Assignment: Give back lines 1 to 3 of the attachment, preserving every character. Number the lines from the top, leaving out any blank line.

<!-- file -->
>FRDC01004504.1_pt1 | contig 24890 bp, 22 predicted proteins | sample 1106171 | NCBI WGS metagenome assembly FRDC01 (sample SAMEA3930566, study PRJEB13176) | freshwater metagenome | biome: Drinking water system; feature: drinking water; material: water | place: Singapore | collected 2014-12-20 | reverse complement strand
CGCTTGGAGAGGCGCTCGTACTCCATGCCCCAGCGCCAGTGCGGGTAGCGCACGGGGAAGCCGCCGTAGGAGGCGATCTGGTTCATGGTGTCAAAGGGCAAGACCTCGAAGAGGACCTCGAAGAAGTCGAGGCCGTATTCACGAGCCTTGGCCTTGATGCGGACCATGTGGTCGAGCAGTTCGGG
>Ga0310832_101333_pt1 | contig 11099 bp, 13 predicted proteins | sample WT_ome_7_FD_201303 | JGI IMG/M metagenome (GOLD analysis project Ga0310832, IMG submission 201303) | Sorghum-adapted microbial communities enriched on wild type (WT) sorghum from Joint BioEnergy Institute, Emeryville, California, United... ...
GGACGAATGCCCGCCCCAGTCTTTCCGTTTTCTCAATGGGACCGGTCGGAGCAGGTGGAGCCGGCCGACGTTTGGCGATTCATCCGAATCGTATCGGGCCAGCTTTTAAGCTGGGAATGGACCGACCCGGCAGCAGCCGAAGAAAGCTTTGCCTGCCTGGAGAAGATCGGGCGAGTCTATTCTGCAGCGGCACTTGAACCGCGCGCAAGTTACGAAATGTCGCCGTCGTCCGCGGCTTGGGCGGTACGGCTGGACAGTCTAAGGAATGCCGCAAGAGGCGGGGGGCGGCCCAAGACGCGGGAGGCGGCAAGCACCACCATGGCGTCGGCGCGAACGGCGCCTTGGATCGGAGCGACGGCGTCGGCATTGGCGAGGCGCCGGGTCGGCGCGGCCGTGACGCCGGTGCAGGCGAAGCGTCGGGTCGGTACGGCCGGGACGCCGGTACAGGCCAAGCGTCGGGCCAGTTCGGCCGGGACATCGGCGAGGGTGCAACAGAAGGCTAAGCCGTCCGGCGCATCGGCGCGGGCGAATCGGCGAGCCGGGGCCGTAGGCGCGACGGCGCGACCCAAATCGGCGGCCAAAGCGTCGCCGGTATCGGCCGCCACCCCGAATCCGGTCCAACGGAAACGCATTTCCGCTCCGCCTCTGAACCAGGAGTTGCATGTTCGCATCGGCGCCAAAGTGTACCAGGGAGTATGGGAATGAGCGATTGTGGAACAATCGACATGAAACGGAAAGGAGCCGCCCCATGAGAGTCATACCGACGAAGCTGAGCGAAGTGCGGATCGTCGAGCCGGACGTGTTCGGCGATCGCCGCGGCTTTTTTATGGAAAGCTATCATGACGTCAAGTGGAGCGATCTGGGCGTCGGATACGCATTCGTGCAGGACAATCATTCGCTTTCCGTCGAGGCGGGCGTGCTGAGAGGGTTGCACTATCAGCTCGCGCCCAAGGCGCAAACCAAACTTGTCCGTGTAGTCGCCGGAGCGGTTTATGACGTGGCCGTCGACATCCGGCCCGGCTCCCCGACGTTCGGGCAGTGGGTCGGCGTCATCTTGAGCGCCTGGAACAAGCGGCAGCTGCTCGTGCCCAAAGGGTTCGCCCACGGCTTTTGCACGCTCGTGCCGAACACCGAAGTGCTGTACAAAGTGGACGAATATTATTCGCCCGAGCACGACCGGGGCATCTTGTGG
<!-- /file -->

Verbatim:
>FRDC01004504.1_pt1 | contig 24890 bp, 22 predicted proteins | sample 1106171 | NCBI WGS metagenome assembly FRDC01 (sample SAMEA3930566, study PRJEB13176) | freshwater metagenome | biome: Drinking water system; feature: drinking water; material: water | place: Singapore | collected 2014-12-20 | reverse complement strand
CGCTTGGAGAGGCGCTCGTACTCCATGCCCCAGCGCCAGTGCGGGTAGCGCACGGGGAAGCCGCCGTAGGAGGCGATCTGGTTCATGGTGTCAAAGGGCAAGACCTCGAAGAGGACCTCGAAGAAGTCGAGGCCGTATTCACGAGCCTTGGCCTTGATGCGGACCATGTGGTCGAGCAGTTCGGG
>Ga0310832_101333_pt1 | contig 11099 bp, 13 predicted proteins | sample WT_ome_7_FD_201303 | JGI IMG/M metagenome (GOLD analysis project Ga0310832, IMG submission 201303) | Sorghum-adapted microbial communities enriched on wild type (WT) sorghum from Joint BioEnergy Institute, Emeryville, California, United... ...